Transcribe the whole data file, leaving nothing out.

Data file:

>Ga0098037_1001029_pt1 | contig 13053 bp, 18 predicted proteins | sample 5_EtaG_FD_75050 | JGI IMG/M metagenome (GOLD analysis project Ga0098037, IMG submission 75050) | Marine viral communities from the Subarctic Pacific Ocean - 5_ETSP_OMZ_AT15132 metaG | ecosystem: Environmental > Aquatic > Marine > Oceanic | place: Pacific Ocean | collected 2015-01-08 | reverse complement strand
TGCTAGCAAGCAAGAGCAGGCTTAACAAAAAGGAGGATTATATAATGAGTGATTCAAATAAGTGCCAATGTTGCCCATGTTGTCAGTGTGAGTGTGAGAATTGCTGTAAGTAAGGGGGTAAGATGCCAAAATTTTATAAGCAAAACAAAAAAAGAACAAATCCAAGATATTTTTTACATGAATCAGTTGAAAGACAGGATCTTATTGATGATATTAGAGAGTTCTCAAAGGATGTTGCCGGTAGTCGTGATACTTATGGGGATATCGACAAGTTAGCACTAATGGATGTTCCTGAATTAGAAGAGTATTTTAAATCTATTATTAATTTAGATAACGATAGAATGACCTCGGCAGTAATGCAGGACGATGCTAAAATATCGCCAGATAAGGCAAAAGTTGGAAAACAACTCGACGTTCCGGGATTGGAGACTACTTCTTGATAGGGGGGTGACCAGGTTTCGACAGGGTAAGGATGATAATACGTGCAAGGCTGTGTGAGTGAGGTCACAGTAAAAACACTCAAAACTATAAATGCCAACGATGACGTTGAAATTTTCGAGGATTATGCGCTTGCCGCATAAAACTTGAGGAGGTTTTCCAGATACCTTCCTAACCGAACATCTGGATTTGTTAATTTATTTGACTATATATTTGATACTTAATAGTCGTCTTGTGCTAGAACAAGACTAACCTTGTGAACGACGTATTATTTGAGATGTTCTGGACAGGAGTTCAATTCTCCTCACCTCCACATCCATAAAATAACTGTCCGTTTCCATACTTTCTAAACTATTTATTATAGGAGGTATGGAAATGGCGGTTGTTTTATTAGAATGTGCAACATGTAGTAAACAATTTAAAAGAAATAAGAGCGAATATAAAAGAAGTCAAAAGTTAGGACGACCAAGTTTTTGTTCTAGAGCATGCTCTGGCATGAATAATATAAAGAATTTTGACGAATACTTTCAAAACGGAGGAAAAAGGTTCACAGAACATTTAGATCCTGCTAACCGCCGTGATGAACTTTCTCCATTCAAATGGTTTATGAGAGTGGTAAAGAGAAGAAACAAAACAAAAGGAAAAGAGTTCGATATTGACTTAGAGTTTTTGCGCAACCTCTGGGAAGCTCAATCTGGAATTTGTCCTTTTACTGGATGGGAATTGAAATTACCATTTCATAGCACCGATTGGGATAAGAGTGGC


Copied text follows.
>Ga0098037_1001029_pt1 | contig 13053 bp, 18 predicted proteins | sample 5_EtaG_FD_75050 | JGI IMG/M metagenome (GOLD analysis project Ga0098037, IMG submission 75050) | Marine viral communities from the Subarctic Pacific Ocean - 5_ETSP_OMZ_AT15132 metaG | ecosystem: Environmental > Aquatic > Marine > Oceanic | place: Pacific Ocean | collected 2015-01-08 | reverse complement strand
TGCTAGCAAGCAAGAGCAGGCTTAACAAAAAGGAGGATTATATAATGAGTGATTCAAATAAGTGCCAATGTTGCCCATGTTGTCAGTGTGAGTGTGAGAATTGCTGTAAGTAAGGGGGTAAGATGCCAAAATTTTATAAGCAAAACAAAAAAAGAACAAATCCAAGATATTTTTTACATGAATCAGTTGAAAGACAGGATCTTATTGATGATATTAGAGAGTTCTCAAAGGATGTTGCCGGTAGTCGTGATACTTATGGGGATATCGACAAGTTAGCACTAATGGATGTTCCTGAATTAGAAGAGTATTTTAAATCTATTATTAATTTAGATAACGATAGAATGACCTCGGCAGTAATGCAGGACGATGCTAAAATATCGCCAGATAAGGCAAAAGTTGGAAAACAACTCGACGTTCCGGGATTGGAGACTACTTCTTGATAGGGGGGTGACCAGGTTTCGACAGGGTAAGGATGATAATACGTGCAAGGCTGTGTGAGTGAGGTCACAGTAAAAACACTCAAAACTATAAATGCCAACGATGACGTTGAAATTTTCGAGGATTATGCGCTTGCCGCATAAAACTTGAGGAGGTTTTCCAGATACCTTCCTAACCGAACATCTGGATTTGTTAATTTATTTGACTATATATTTGATACTTAATAGTCGTCTTGTGCTAGAACAAGACTAACCTTGTGAACGACGTATTATTTGAGATGTTCTGGACAGGAGTTCAATTCTCCTCACCTCCACATCCATAAAATAACTGTCCGTTTCCATACTTTCTAAACTATTTATTATAGGAGGTATGGAAATGGCGGTTGTTTTATTAGAATGTGCAACATGTAGTAAACAATTTAAAAGAAATAAGAGCGAATATAAAAGAAGTCAAAAGTTAGGACGACCAAGTTTTTGTTCTAGAGCATGCTCTGGCATGAATAATATAAAGAATTTTGACGAATACTTTCAAAACGGAGGAAAAAGGTTCACAGAACATTTAGATCCTGCTAACCGCCGTGATGAACTTTCTCCATTCAAATGGTTTATGAGAGTGGTAAAGAGAAGAAACAAAACAAAAGGAAAAGAGTTCGATATTGACTTAGAGTTTTTGCGCAACCTCTGGGAAGCTCAATCTGGAATTTGTCCTTTTACTGGATGGGAATTGAAATTACCATTTCATAGCACCGATTGGGATAAGAGTGGC